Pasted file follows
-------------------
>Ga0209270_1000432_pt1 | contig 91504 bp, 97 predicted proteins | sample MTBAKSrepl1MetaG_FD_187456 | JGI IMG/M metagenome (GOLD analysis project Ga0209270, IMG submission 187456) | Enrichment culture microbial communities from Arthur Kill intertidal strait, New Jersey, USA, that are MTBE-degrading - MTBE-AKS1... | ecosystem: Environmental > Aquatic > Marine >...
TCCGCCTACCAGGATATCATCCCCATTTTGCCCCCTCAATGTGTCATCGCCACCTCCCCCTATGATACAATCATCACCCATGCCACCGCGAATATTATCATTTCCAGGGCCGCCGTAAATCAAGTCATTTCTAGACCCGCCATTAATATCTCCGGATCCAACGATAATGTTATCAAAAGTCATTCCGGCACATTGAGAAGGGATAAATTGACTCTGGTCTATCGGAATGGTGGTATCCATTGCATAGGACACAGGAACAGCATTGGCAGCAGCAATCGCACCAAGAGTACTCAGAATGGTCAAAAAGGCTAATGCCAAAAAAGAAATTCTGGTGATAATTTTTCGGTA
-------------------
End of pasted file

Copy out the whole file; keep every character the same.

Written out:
>Ga0209270_1000432_pt1 | contig 91504 bp, 97 predicted proteins | sample MTBAKSrepl1MetaG_FD_187456 | JGI IMG/M metagenome (GOLD analysis project Ga0209270, IMG submission 187456) | Enrichment culture microbial communities from Arthur Kill intertidal strait, New Jersey, USA, that are MTBE-degrading - MTBE-AKS1... | ecosystem: Environmental > Aquatic > Marine >...
TCCGCCTACCAGGATATCATCCCCATTTTGCCCCCTCAATGTGTCATCGCCACCTCCCCCTATGATACAATCATCACCCATGCCACCGCGAATATTATCATTTCCAGGGCCGCCGTAAATCAAGTCATTTCTAGACCCGCCATTAATATCTCCGGATCCAACGATAATGTTATCAAAAGTCATTCCGGCACATTGAGAAGGGATAAATTGACTCTGGTCTATCGGAATGGTGGTATCCATTGCATAGGACACAGGAACAGCATTGGCAGCAGCAATCGCACCAAGAGTACTCAGAATGGTCAAAAAGGCTAATGCCAAAAAAGAAATTCTGGTGATAATTTTTCGGTA